Hello Table Mountain! CAC in Cape Town
Would it be easier for you to get out of bed in the morning if you knew your office had an open-air view of Table Mountain? No? How about if you were able to work with some of the most diverse groups of people imaginable – and by work I mean play fun games – to have an impact on their lives far beyond the boundaries of the football pitch?
From the 21st to the 25th of October CAC coaches, Nick Gates and Nora Dooley, worked with African Brothers Football Academy in Cape Town, South Africa. We ran a training that brought together people from a very wide range of backgrounds, especially when it came to football. African Brothers invited other groups in the region to join the program, one such group being Bread of Life from the community of Langa. This group was represented by a mix of local leaders and volunteers from the UK, all of whom, except one, were female. Few of them had every played football before, and none had heard of the notion of using sport for social development. By the end of this week, the proof of the impact of the work we do could be seen and heard in the manner that these young women coached CAC games to the rest of the group, and more importantly, in the way they used their voices.
One particular game that saw great success with the entire group was Mia Hamm Communication from our GOAL curriculum. In this game there is a large circle of people and four or five footballs spread amongst them. There are four or five others in the middle of the circle who must call for the ball from someone on the outside, receive it with their hands or feet (two variations), and find somebody new on the outside to pass the ball to. It is a classic football game that is great to help players develop their skills, but we are more concerned with the social messages being taught, and in this game there are many. The difference between Mia Hamm Communication and the way this game is played on pitches all over the world is that in order to call for the ball you must use words other than the usual “Ball!” “Yes!” or “Pass!” First the players call for the ball by saying, “My name is ____!” Then new players come into the middle of the circle and call for the ball this time with, “I am a woman/man!” or with kids “boy/girl”. The third round the players say “I have a voice!”, and then “Listen to me!”. After they are told what to say by the coaches, they have to come up with something they love about themselves in order to get the ball such as, “I am intelligent!” or “I love my eyes!” The next time the participants say something they like about the person passing them the ball, for example “I love your smile!” or “You have great skills!” In the final round we challenge participants to string all of those “calls” together. This is the difference between coaching football, and coaching football for social impact. With a game that is oft played by football teams to work on passing, receiving, and turning, we have added an element that teaches people how to communicate, to raise their voice, to be confident, to share their identity, and to pay compliments to each other.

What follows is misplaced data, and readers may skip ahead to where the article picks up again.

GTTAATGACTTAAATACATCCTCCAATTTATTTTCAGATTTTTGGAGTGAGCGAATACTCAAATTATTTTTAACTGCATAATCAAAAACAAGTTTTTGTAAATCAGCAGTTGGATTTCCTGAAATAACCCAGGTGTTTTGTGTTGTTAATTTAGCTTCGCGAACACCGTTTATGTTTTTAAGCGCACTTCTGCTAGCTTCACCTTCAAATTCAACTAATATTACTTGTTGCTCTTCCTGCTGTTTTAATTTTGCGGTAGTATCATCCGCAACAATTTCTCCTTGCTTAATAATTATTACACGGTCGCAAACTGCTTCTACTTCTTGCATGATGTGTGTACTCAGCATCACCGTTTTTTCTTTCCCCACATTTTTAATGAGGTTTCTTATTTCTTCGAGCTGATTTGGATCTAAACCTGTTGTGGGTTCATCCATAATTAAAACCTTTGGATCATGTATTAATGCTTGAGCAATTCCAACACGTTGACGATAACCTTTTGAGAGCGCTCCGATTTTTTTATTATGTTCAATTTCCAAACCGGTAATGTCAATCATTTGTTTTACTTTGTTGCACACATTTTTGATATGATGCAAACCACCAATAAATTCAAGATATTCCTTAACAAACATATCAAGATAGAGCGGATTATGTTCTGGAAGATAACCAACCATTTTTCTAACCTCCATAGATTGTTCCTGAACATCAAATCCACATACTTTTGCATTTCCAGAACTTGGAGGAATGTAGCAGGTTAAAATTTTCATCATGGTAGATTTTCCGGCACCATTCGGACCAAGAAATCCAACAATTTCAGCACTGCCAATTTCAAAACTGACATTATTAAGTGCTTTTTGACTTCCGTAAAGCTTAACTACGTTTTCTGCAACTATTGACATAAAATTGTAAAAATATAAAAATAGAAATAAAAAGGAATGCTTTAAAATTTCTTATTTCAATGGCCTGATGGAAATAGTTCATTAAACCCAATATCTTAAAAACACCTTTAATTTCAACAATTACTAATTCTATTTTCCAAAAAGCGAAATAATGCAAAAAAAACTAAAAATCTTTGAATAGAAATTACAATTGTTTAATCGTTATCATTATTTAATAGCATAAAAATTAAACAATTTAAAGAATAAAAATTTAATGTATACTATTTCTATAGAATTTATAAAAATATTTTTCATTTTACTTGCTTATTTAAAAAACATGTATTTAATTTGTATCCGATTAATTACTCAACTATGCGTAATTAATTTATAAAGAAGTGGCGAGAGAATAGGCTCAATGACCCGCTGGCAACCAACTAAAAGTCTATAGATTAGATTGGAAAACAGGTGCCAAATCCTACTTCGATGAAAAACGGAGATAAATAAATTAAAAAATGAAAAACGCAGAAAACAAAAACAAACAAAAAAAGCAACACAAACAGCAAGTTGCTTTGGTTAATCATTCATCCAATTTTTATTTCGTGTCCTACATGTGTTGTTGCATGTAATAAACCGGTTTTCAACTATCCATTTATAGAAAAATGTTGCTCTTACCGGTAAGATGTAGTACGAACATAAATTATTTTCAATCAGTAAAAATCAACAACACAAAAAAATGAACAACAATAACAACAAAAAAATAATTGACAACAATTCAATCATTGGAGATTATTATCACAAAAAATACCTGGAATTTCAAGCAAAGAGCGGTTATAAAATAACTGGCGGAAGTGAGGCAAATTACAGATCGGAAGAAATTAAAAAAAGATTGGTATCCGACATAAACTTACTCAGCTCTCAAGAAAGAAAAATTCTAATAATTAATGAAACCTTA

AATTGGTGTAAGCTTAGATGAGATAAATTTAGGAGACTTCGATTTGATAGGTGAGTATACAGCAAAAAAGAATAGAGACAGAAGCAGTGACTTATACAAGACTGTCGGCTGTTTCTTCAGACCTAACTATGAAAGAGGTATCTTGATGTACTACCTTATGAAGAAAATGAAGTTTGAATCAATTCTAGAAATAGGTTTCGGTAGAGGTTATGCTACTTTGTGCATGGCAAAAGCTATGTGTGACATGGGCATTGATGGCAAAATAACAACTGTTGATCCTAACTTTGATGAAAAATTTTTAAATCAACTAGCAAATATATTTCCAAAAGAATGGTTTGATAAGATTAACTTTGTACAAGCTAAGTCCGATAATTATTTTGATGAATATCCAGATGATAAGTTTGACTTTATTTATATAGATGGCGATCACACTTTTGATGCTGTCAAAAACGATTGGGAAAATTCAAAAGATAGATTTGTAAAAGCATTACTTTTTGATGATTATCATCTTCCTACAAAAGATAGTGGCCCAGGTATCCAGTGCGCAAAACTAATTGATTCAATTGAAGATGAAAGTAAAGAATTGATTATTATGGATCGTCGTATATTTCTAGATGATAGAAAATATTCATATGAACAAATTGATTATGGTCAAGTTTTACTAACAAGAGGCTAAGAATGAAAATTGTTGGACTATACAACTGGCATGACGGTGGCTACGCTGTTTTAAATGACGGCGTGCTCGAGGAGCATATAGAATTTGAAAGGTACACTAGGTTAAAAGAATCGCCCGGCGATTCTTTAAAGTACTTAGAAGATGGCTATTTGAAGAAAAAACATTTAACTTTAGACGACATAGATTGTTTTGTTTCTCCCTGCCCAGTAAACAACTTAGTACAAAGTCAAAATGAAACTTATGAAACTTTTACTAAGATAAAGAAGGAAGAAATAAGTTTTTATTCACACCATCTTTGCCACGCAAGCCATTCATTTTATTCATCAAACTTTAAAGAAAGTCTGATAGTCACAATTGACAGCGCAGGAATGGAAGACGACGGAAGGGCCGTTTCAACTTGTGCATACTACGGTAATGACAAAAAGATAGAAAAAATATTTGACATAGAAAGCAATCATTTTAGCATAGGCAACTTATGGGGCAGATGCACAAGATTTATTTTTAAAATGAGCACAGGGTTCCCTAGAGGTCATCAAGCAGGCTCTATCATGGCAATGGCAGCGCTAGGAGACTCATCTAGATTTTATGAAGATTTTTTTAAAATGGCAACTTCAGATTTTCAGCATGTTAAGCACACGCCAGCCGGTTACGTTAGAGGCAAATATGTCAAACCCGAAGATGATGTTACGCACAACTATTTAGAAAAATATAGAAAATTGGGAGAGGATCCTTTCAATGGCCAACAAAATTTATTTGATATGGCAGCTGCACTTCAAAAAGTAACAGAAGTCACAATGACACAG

After we played Mia Hamm Communication with the group at African Brothers, it was clear that they had bought into the idea of sport for social impact, and as the week progressed you could sense changes in confidence levels, especially with the Langa girls. The transformation of these young women is the evidence that what CAC does, works.
On the other end of the spectrum, this training welcomed three Community Impact Coaches (CICs) from Gansbaai, South Africa, a program we finished last year. These three coaches joined the Cape Town program to continue to practice their coaching skills, as well as to continue learning from CAC to develop their curricula. In particular, they wanted to learn and expand on games that teach about nutrition and protecting our environment. Now you’re starting to understand the vast differences with regard to coaching and football experience among the group. From the Langa women to the Gansbaai CICs, and then the African Brothers team who coach football for a living and who already had a year of CAC under their belts, this week proved a lofty task for our CAC staff, but it came together with incredible success. And that is part of the magic of CAC. Our games bridge the gaps between sex, race, culture, ability, knowledge, age, and even time spent working with CAC. We bring groups together that under normal circumstances would never cross paths, and we find a way to make it effective and have an impact on all involved.
This week in Cape Town was great, plain and simple. And if you disregard all the amazing things that happened on the pitch, at least we had Table Mountain watching over us each and every day.